NZ Pork is hailing the success of a scheme where the Government bought surplus pork and had it delivered to food banks to counter the disruptions of the Covid-19 pandemic.
African swine fever (ASF) has led to dwindling swine herds overseas, reducing import competition for local firms.
While imported pork accounted for 60% of NZ consumption in 2018-19, this trend is expected to fall significantly in 2019-20.
IBISWorld analysis has shown that the disease, which first appeared in August 2018, has wiped out over half of China’s swine herd, which previously accounted for close to half of global supply.
“Supply shortages have increased beef export and domestic prices, boosting returns for exporters and wholesalers as well as benefiting New Zealand farmers,” said Senior Industry Analyst, Matthew Reeves.
Unlike pork, beef is heavily export oriented and the rising demand from China in the second half of 2018-19 saw beef exports to the country increase approximately 64% in value during the year, to total $944 million. In a similar vein, and emphasising the rising demand for alternative protein sources, lamb exports to China increased over 47% in value during 2018-19, to total $2.6 billion.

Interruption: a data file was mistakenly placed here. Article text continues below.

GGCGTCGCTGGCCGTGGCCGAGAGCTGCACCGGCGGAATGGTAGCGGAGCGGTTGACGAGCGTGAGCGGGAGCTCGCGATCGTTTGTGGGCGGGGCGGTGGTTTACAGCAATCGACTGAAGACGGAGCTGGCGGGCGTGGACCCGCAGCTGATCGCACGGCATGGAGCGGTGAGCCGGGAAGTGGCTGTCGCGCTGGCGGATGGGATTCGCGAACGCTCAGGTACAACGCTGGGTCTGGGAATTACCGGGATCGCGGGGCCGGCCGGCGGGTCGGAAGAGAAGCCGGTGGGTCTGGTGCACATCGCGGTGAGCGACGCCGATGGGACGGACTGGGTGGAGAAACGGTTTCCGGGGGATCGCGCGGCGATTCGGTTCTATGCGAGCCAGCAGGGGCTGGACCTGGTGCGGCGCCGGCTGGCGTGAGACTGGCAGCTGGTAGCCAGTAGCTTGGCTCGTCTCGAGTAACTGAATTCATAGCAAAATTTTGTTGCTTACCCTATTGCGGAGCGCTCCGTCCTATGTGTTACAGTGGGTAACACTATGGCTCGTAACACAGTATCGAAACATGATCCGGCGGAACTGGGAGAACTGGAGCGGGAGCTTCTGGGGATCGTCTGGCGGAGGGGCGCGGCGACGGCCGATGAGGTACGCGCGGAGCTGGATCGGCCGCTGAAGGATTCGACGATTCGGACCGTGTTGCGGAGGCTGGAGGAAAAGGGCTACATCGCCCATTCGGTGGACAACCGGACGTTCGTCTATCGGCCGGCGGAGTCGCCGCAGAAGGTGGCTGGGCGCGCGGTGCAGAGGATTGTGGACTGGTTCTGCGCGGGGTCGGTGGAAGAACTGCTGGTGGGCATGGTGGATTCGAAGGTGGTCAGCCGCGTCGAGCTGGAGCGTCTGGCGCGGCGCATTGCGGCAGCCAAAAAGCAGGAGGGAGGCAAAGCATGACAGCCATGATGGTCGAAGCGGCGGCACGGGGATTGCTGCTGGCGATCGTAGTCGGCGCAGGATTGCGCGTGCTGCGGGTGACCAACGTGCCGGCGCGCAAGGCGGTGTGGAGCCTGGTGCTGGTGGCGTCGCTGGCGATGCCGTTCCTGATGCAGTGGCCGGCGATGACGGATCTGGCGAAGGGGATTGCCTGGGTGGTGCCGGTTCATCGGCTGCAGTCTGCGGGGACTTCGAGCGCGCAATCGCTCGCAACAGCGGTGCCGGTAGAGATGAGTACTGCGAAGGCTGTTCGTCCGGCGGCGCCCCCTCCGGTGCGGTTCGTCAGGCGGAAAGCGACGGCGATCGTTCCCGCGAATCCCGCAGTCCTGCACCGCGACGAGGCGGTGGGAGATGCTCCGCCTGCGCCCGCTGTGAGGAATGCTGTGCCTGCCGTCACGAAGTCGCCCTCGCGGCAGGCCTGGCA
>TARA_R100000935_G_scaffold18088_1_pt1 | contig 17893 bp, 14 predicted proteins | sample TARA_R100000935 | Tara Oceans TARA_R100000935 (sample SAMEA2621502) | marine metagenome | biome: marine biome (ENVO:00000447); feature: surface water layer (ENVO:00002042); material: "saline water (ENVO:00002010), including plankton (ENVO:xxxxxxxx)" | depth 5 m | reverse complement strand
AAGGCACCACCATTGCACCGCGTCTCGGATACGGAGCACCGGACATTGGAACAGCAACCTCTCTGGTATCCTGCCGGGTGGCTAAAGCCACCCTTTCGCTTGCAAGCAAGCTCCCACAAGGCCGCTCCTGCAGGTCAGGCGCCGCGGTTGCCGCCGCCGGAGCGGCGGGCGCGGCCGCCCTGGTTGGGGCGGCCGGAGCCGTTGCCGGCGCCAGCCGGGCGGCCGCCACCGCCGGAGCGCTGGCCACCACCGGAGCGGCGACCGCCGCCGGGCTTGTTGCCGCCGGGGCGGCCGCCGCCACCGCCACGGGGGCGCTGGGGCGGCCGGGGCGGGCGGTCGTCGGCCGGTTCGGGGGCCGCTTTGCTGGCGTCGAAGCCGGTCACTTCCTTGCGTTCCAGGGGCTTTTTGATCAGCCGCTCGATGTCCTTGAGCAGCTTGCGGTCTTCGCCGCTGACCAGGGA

“For farmers and processors that are export oriented, this trend could allow enable them to expand their market share, and it may even create new opportunities for domestically focused enterprises to expand their supply chains overseas,” said Mr Reeves.
ASF is a highly contagious viral disease that affects both wild and domestic pigs. IBISWorld estimates that pork production in China fell by a quarter over the 11 months to June 2019, and by over 50% by the end of December 2019.
The spread of ASF is expected to continue in 2020, with at least 11 countries in Asia reporting outbreaks including Mongolia, Vietnam, South Korea and Indonesia. Many countries in Eastern Europe, as well as Belgium have also reported outbreaks.
China is the largest market for pork meat, consuming half the global total. As pork supplies have dwindled, China’s demand for imports of substitute meats, such as beef and lamb, has grown significantly.